A shy father of seven, Mr. Cohen long ruled his multibillion-dollar hedge fund from a workstation in the middle of a sprawling suburban Connecticut trading floor. Bespectacled and favoring half-zip fleeces, Mr. Cohen has long been known as a workaholic, holding investment meetings on Sunday evenings and personally weighing in on big trades. In recent years, he began to groom his next generation of portfolio managers and became more visibly involved in philanthropy, donating tens of millions of dollars to benefit the mental health of veterans and giving $50 million to the Museum of Modern Art.
Mr. Cohen’s first troubles with insider trading allegations occurred in 1986, when officials from the Securities and Exchange Commission questioned him about his trades in shares of RCA ahead of an announcement that RCA would be bought by General Electric. During the interview with S.E.C. officials, he invoked his Fifth Amendment right against self incrimination several times, according to a Reuters report, which cited a transcript of the deposition. His ex-wife, Patricia Cohen, later claimed in a lawsuit that he had used proceeds from those trades to start S.A.C. Capital.
Federal prosecutors, foremost among them Preet Bharara, then the United States attorney for the Southern District of New York, combed through the records of Mr. Cohen’s fund two decades later, hoping to catch him in an illegal act. They wiretapped his phones, but he quickly found out about the surveillance.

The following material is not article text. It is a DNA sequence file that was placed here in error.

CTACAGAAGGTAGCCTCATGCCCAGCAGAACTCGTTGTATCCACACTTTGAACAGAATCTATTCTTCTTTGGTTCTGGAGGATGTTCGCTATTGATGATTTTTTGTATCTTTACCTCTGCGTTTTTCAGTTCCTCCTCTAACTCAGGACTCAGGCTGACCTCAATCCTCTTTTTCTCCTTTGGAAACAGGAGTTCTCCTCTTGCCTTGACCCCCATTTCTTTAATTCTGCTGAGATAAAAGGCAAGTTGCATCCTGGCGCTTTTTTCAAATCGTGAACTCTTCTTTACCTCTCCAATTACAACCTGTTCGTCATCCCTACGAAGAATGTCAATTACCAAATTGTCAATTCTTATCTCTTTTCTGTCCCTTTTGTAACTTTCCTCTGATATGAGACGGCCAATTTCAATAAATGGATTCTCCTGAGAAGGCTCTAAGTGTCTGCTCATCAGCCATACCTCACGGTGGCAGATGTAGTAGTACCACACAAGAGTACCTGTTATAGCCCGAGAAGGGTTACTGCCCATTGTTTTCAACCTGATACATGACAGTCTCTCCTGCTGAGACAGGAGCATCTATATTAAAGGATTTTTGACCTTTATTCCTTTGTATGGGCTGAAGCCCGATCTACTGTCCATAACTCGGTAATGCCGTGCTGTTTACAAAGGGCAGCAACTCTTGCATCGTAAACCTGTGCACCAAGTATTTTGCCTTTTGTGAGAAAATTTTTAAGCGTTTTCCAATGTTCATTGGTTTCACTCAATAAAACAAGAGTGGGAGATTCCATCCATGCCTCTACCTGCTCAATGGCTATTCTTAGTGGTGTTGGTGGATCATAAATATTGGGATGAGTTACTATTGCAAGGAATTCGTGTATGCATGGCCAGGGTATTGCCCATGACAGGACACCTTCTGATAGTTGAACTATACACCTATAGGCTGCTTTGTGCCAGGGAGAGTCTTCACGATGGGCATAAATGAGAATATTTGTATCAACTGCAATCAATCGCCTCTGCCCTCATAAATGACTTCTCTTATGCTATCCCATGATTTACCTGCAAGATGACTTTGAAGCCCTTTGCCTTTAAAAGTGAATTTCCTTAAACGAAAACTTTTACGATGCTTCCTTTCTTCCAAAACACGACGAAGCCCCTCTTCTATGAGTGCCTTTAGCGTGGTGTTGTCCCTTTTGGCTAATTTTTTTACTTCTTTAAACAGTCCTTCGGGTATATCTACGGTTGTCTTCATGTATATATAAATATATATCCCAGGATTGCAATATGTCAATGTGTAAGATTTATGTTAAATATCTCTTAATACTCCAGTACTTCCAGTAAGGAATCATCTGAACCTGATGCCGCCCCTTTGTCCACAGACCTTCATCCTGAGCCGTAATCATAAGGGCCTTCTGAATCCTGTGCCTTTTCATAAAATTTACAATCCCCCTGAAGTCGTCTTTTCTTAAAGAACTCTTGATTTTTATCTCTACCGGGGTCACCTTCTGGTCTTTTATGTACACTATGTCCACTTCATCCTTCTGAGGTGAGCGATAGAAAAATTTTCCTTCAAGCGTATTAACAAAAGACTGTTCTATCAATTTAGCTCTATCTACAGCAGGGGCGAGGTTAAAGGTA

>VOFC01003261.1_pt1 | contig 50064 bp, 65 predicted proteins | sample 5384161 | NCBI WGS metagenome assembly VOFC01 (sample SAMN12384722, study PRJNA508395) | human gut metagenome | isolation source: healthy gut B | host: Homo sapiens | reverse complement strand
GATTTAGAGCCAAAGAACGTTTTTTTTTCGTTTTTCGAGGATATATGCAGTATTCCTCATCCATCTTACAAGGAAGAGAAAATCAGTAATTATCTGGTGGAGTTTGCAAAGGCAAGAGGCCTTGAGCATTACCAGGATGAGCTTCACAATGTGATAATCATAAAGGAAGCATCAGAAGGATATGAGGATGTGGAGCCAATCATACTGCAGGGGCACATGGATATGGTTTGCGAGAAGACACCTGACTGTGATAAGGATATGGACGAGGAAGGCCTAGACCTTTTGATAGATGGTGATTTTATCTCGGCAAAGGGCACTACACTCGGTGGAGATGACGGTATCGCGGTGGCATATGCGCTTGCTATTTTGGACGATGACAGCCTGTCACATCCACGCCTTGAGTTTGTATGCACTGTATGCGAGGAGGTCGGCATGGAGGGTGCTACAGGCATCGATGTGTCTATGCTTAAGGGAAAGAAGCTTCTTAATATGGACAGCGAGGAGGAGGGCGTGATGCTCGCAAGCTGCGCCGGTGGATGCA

He became a version of the white whale to Mr. Bharara’s Ahab, and in 2013, federal prosecutors filed criminal charges against S.A.C. — not Mr. Cohen personally. He paid $1.8 billion to settle the charges and was not able to manage other people’s money from 2016 to ’18. After selling off a chunk of his giant art collection for $88 million and changing his Greenwich, Conn., firm’s name to Point72 Asset Management, Mr. Cohen retreated.
Until recently. His ban on managing outside funds expired last year. He had already reopened a shuttered London office. He battled a sex discrimination lawsuit against his firm, which was accused of underpaying female employees and condoning crude behavior toward women. The case was sent to private arbitration.
Now, seven years after he pursued a purchase of the Los Angeles Dodgers and paid $20 million for a small share of the Mets, Mr. Cohen is on the verge of gaining the kind of exposure that comes only with owning a major sports franchise in a world capital at a time when team owners, such as Mark Cuban, are among the country’s biggest celebrities.
Mr. Cohen currently owns 8 percent of the team, according to one of the people who spoke to The New York Times on condition of anonymity. He purchased his share after the collapse of an announced $200 million sale of a minority stake in the team to the hedge fund manager David Einhorn.